Monday, September 17, 2012

The 3rd CANDELS team meeting in a nutshell

Last week about 90 of the CANDELS team members came together at the University of California in Santa Cruz for the third annual team meeting. Throughout the week we provided some snippets of the meeting but let me wrap up the meeting with a summary.

As is typical for collaboration meetings, the week consisted of break out or splinter sessions and plenary sessions. Plenary sessions are attended by everyone and meant to update the team on the activities of the several working groups and the status of the survey itself. Splinter sessions on the other hand provide the working groups with an opportunity to get into more detail of on-going projects and plan future work. Most surveys undertaken by a large collaboration have different working groups. The working groups offer a communication platform to team members with a specific science interest to discuss their work among a smaller group and focus on their specific issues. Within CANDELS we have several working groups such as Multi-wavelength cataloging, structure and morphology, high redshift science, AGN science, Theory, Supernova science, UV science, SED-fitting and photometric redshifts, Education and Public Outreach, Junior Scientists and many more. Many of these groups had splinter sessions during this year's team meeting. 

The CANDELS team at the 3rd annual meeting in Santa Cruz, California. Image credit & copyright: Dale Kocevski

The team meeting started off with a splinter session for the SED-fitting and photometric redshift working group. Bahram Mobasher and Tomas Dahlen who are leading this working group gave us an overview of the recent photometric redshift and stellar mass estimations. Several working group members, myself included, presented their current work in this area in the morning. Most of the afternoon was then spent discussing these results and making plans on how to proceed and turn these works into publications.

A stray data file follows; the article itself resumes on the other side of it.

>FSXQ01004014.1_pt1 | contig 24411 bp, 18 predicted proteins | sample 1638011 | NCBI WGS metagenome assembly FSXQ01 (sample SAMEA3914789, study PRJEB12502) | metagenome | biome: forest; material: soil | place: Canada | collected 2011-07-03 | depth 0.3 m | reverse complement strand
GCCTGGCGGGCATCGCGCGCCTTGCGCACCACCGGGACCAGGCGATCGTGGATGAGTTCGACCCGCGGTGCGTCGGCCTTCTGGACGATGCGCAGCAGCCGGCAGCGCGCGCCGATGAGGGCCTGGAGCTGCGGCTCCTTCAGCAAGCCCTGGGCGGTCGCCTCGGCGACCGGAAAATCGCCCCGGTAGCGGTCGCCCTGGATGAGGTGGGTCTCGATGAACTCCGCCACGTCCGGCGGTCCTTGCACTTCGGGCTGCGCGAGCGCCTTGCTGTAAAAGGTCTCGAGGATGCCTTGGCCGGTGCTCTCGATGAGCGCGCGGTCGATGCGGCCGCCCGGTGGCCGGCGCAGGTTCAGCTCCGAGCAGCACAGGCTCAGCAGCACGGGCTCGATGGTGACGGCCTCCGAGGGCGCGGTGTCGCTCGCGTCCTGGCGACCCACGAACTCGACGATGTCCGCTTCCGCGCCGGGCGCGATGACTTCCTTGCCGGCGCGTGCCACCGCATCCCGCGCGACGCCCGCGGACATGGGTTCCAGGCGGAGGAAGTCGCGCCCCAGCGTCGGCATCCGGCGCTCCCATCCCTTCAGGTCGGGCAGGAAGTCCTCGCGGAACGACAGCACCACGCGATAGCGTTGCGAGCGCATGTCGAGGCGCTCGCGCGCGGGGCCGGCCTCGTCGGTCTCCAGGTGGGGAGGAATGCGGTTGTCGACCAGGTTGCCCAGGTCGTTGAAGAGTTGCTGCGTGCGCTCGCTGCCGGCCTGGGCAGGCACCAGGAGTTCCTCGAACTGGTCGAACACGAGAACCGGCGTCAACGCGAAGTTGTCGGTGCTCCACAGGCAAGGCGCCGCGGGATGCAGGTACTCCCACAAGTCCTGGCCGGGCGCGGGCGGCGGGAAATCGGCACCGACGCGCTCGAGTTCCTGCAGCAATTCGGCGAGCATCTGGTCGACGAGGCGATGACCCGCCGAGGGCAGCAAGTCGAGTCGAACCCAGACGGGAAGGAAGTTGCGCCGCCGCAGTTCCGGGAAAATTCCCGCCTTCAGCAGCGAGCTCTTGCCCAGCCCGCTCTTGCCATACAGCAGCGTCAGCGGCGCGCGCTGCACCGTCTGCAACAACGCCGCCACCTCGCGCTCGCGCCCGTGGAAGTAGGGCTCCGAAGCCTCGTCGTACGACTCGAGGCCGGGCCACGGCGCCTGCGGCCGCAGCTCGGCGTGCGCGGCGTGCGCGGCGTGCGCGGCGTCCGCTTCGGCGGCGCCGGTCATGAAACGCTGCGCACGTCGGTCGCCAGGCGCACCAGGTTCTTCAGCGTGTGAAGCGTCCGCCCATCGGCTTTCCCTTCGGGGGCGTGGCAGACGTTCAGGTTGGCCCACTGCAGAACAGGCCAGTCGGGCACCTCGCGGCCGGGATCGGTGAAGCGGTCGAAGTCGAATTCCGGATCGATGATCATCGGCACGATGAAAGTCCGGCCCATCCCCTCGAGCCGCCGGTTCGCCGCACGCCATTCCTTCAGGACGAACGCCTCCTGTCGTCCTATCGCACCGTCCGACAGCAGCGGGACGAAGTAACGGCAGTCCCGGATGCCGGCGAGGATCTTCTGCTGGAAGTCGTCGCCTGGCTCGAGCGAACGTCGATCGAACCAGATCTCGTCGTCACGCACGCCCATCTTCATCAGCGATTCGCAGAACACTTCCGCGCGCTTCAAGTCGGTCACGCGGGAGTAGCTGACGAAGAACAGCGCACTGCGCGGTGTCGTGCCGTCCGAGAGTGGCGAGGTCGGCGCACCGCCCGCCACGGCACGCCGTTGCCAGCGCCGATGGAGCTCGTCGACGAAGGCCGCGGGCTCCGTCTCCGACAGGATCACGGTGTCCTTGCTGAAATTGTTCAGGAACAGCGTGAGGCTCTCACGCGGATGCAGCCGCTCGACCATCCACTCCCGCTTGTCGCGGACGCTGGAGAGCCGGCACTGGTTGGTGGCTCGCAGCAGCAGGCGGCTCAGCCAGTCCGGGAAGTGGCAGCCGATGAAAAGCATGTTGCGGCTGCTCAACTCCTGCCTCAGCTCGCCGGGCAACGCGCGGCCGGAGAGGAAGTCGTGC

Tuesday was the first day of plenary sessions. As we told you in last Wednesday's post, on this day we mainly heard progress reports from the working group leaders on the achievements and goals of the working groups. We heard that the collaboration as a whole has already published 13 papers and 9 have been submitted and are in the refereeing process (scientific papers for publication are submitted to a journal and then evaluated by a referee who provides suggestions for improvement and clarification before the paper is published). Sandy Faber, one of the principal investigators for CANDELS, summarized the most interesting science that has come out of the survey so far. In Karina Caputi's paper a new population of very red, and dust obscured galaxies has been discovered of which you will hear more about in a future post. Another science highlight was the very heavily star-forming dwarf galaxies Arjen van der Wel told you about in his previous post. Of course there were many other interesting results discussed!

As leader of the education and public outreach working group I summarized details on this blog and provided some statistics on the number of viewers and readers we have already! I also listed some ideas for the future which we later discussed in our own splinter session on Thursday. We will tell you about these soon here, too!

As is tradition during conferences and team meetings, we also had a team dinner. Ours happened Tuesday evening during which some team members were honored for their special contributions to the team. And now we also finally have a team logo! You can read more about it in this post from last week.